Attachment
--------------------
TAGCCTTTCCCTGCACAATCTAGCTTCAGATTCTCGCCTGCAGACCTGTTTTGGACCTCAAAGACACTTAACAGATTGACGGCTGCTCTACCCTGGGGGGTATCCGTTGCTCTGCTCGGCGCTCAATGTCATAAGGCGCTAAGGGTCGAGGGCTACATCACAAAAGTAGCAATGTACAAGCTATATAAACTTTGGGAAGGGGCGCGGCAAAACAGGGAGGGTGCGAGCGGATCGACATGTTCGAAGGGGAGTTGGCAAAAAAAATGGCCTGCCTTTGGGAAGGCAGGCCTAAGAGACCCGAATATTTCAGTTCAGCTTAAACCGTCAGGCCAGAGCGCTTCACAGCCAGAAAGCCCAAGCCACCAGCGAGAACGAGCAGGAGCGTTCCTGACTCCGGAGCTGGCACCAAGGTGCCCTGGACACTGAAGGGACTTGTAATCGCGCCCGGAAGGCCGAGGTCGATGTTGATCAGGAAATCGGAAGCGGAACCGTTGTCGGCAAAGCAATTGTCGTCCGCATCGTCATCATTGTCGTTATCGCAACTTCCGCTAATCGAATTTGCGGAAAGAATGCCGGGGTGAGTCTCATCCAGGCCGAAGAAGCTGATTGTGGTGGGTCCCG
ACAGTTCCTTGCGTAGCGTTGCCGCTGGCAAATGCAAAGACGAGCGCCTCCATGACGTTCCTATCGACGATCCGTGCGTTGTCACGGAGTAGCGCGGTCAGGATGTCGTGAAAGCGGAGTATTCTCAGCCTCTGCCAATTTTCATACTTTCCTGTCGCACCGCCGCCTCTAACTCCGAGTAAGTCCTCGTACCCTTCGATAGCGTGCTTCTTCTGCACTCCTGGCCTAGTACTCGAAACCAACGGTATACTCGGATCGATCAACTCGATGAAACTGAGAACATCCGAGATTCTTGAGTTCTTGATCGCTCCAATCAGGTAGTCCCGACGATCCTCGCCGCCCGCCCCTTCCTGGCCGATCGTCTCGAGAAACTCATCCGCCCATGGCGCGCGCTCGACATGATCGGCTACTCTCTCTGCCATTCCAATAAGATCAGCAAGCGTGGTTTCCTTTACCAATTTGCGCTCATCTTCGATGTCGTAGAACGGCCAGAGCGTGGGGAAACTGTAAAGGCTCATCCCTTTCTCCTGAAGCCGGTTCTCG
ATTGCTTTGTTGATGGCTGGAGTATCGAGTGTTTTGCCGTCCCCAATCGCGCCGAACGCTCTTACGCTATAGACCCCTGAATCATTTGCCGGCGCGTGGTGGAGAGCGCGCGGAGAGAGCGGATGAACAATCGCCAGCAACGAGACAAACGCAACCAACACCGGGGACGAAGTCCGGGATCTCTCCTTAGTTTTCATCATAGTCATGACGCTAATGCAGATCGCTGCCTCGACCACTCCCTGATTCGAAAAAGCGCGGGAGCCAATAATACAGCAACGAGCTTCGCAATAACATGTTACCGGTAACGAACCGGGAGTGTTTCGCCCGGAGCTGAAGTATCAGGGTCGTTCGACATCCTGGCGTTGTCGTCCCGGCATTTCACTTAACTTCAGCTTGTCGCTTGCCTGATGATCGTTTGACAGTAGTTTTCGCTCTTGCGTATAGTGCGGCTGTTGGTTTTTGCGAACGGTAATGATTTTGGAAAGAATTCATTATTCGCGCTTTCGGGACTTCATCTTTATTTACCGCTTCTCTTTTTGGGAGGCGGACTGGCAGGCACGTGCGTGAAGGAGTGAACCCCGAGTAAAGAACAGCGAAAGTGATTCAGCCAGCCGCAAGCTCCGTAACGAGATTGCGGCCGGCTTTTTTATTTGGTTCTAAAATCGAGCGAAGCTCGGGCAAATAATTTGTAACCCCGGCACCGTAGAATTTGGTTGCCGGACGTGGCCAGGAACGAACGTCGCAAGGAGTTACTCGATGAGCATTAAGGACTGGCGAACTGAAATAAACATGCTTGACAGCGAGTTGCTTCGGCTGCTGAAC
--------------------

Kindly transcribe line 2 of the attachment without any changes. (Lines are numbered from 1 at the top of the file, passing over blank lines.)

ACAGTTCCTTGCGTAGCGTTGCCGCTGGCAAATGCAAAGACGAGCGCCTCCATGACGTTCCTATCGACGATCCGTGCGTTGTCACGGAGTAGCGCGGTCAGGATGTCGTGAAAGCGGAGTATTCTCAGCCTCTGCCAATTTTCATACTTTCCTGTCGCACCGCCGCCTCTAACTCCGAGTAAGTCCTCGTACCCTTCGATAGCGTGCTTCTTCTGCACTCCTGGCCTAGTACTCGAAACCAACGGTATACTCGGATCGATCAACTCGATGAAACTGAGAACATCCGAGATTCTTGAGTTCTTGATCGCTCCAATCAGGTAGTCCCGACGATCCTCGCCGCCCGCCCCTTCCTGGCCGATCGTCTCGAGAAACTCATCCGCCCATGGCGCGCGCTCGACATGATCGGCTACTCTCTCTGCCATTCCAATAAGATCAGCAAGCGTGGTTTCCTTTACCAATTTGCGCTCATCTTCGATGTCGTAGAACGGCCAGAGCGTGGGGAAACTGTAAAGGCTCATCCCTTTCTCCTGAAGCCGGTTCTCG